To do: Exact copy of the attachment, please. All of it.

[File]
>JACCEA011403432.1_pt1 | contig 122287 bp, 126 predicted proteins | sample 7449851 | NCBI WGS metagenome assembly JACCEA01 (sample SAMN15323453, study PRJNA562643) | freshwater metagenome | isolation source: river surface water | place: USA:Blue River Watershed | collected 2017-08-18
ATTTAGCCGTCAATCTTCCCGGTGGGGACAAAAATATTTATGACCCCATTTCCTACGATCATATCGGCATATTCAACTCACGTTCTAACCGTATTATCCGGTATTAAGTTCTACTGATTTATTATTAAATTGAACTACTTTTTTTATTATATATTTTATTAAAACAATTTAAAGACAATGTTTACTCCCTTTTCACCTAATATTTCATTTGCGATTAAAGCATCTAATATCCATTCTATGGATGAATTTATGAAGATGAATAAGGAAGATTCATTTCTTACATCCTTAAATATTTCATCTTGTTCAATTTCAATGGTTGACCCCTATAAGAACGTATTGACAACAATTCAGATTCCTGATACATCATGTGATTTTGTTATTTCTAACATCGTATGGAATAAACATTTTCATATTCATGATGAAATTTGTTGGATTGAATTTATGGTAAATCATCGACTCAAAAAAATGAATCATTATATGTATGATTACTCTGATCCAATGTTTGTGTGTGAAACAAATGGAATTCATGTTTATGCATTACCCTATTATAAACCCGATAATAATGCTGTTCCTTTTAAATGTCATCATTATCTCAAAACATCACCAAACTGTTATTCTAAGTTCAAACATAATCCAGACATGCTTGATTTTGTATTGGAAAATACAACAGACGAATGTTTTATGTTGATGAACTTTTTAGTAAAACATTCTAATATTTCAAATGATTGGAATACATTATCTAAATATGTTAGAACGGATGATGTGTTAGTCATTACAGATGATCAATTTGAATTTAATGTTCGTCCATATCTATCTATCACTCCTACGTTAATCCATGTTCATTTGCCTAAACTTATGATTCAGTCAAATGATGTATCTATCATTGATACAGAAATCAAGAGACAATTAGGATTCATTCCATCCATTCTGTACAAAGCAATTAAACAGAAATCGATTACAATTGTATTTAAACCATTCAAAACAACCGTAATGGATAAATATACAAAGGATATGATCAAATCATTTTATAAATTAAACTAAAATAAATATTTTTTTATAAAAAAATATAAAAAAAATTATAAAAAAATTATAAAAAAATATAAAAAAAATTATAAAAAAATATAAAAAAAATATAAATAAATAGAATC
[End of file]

>JACCEA011403432.1_pt1 | contig 122287 bp, 126 predicted proteins | sample 7449851 | NCBI WGS metagenome assembly JACCEA01 (sample SAMN15323453, study PRJNA562643) | freshwater metagenome | isolation source: river surface water | place: USA:Blue River Watershed | collected 2017-08-18
ATTTAGCCGTCAATCTTCCCGGTGGGGACAAAAATATTTATGACCCCATTTCCTACGATCATATCGGCATATTCAACTCACGTTCTAACCGTATTATCCGGTATTAAGTTCTACTGATTTATTATTAAATTGAACTACTTTTTTTATTATATATTTTATTAAAACAATTTAAAGACAATGTTTACTCCCTTTTCACCTAATATTTCATTTGCGATTAAAGCATCTAATATCCATTCTATGGATGAATTTATGAAGATGAATAAGGAAGATTCATTTCTTACATCCTTAAATATTTCATCTTGTTCAATTTCAATGGTTGACCCCTATAAGAACGTATTGACAACAATTCAGATTCCTGATACATCATGTGATTTTGTTATTTCTAACATCGTATGGAATAAACATTTTCATATTCATGATGAAATTTGTTGGATTGAATTTATGGTAAATCATCGACTCAAAAAAATGAATCATTATATGTATGATTACTCTGATCCAATGTTTGTGTGTGAAACAAATGGAATTCATGTTTATGCATTACCCTATTATAAACCCGATAATAATGCTGTTCCTTTTAAATGTCATCATTATCTCAAAACATCACCAAACTGTTATTCTAAGTTCAAACATAATCCAGACATGCTTGATTTTGTATTGGAAAATACAACAGACGAATGTTTTATGTTGATGAACTTTTTAGTAAAACATTCTAATATTTCAAATGATTGGAATACATTATCTAAATATGTTAGAACGGATGATGTGTTAGTCATTACAGATGATCAATTTGAATTTAATGTTCGTCCATATCTATCTATCACTCCTACGTTAATCCATGTTCATTTGCCTAAACTTATGATTCAGTCAAATGATGTATCTATCATTGATACAGAAATCAAGAGACAATTAGGATTCATTCCATCCATTCTGTACAAAGCAATTAAACAGAAATCGATTACAATTGTATTTAAACCATTCAAAACAACCGTAATGGATAAATATACAAAGGATATGATCAAATCATTTTATAAATTAAACTAAAATAAATATTTTTTTATAAAAAAATATAAAAAAAATTATAAAAAAATTATAAAAAAATATAAAAAAAATTATAAAAAAATATAAAAAAAATATAAATAAATAGAATC